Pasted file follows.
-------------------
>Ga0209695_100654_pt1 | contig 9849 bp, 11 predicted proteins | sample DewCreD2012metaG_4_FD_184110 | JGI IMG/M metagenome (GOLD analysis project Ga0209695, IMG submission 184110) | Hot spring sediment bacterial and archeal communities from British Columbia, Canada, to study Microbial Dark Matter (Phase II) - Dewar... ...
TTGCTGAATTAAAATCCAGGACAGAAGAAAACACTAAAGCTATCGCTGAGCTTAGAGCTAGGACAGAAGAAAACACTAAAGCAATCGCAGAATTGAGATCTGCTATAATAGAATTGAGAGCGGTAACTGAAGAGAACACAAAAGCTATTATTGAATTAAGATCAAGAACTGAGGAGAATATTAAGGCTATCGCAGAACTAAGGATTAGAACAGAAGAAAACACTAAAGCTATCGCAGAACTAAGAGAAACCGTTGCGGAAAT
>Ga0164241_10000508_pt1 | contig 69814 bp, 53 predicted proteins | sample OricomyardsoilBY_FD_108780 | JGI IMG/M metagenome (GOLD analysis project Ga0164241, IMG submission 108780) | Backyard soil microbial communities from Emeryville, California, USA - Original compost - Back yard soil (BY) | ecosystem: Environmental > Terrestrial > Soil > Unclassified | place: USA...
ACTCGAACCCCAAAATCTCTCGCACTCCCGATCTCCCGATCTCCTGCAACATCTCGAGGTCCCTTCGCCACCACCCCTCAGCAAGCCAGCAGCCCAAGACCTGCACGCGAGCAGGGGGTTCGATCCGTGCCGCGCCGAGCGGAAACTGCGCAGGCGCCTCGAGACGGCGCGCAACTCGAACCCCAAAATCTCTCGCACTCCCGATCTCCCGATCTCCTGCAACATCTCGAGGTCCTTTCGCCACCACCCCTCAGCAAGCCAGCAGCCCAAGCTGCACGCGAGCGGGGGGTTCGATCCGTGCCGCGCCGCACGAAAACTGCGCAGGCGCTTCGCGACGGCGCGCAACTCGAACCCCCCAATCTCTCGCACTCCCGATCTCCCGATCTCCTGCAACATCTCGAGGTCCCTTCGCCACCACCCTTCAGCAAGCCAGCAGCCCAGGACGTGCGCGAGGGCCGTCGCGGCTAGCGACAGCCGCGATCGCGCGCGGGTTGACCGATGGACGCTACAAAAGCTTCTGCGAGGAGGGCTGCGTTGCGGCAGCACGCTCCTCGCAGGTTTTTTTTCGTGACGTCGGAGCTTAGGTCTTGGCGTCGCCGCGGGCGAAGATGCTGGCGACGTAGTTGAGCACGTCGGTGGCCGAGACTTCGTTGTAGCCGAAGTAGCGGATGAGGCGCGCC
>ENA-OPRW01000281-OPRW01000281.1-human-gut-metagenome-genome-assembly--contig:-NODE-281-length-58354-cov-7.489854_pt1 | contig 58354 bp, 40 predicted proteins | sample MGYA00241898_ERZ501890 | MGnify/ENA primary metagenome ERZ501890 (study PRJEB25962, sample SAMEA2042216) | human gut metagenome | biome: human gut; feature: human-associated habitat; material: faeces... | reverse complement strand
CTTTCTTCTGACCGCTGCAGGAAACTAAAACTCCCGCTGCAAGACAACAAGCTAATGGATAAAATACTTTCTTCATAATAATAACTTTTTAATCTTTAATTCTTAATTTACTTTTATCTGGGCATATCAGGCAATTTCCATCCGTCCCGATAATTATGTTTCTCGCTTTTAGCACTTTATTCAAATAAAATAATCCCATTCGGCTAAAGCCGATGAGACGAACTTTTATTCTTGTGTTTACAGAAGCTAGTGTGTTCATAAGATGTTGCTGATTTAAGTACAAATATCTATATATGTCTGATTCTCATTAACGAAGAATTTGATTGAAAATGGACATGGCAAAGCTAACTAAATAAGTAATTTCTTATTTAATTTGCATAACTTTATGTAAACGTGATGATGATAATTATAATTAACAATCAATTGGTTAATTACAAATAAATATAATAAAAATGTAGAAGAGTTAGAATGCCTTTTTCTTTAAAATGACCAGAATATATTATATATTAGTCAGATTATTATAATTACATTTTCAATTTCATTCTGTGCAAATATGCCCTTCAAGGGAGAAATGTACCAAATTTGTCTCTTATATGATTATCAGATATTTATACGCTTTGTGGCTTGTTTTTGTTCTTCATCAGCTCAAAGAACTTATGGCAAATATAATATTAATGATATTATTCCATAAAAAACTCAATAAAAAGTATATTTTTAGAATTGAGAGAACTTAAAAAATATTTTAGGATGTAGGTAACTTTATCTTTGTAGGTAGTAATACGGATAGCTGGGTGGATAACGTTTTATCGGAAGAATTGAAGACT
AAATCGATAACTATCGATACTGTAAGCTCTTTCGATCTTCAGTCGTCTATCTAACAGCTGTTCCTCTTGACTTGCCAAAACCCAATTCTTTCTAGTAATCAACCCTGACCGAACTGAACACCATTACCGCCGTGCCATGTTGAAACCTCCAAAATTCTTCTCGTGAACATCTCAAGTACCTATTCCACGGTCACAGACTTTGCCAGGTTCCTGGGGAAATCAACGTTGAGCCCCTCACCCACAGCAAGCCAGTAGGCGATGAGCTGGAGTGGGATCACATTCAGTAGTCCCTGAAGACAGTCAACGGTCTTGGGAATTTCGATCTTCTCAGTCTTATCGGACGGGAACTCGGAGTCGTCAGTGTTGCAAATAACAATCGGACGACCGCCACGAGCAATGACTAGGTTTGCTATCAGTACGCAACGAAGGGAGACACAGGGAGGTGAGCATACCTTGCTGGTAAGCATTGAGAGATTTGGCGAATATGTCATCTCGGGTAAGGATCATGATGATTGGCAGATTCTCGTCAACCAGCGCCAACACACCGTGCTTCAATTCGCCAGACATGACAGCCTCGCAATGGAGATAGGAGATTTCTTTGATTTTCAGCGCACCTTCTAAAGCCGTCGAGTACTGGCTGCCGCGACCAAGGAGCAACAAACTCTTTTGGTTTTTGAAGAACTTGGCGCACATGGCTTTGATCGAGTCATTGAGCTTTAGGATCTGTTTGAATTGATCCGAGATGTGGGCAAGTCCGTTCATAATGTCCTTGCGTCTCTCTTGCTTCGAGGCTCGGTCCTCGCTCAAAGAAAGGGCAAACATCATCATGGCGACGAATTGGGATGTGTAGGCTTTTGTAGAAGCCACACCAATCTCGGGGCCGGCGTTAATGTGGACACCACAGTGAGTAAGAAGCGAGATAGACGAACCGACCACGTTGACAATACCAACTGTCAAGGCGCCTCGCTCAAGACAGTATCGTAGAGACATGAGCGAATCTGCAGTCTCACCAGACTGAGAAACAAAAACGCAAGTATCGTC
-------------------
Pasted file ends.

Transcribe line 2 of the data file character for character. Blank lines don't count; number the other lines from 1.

TTGCTGAATTAAAATCCAGGACAGAAGAAAACACTAAAGCTATCGCTGAGCTTAGAGCTAGGACAGAAGAAAACACTAAAGCAATCGCAGAATTGAGATCTGCTATAATAGAATTGAGAGCGGTAACTGAAGAGAACACAAAAGCTATTATTGAATTAAGATCAAGAACTGAGGAGAATATTAAGGCTATCGCAGAACTAAGGATTAGAACAGAAGAAAACACTAAAGCTATCGCAGAACTAAGAGAAACCGTTGCGGAAAT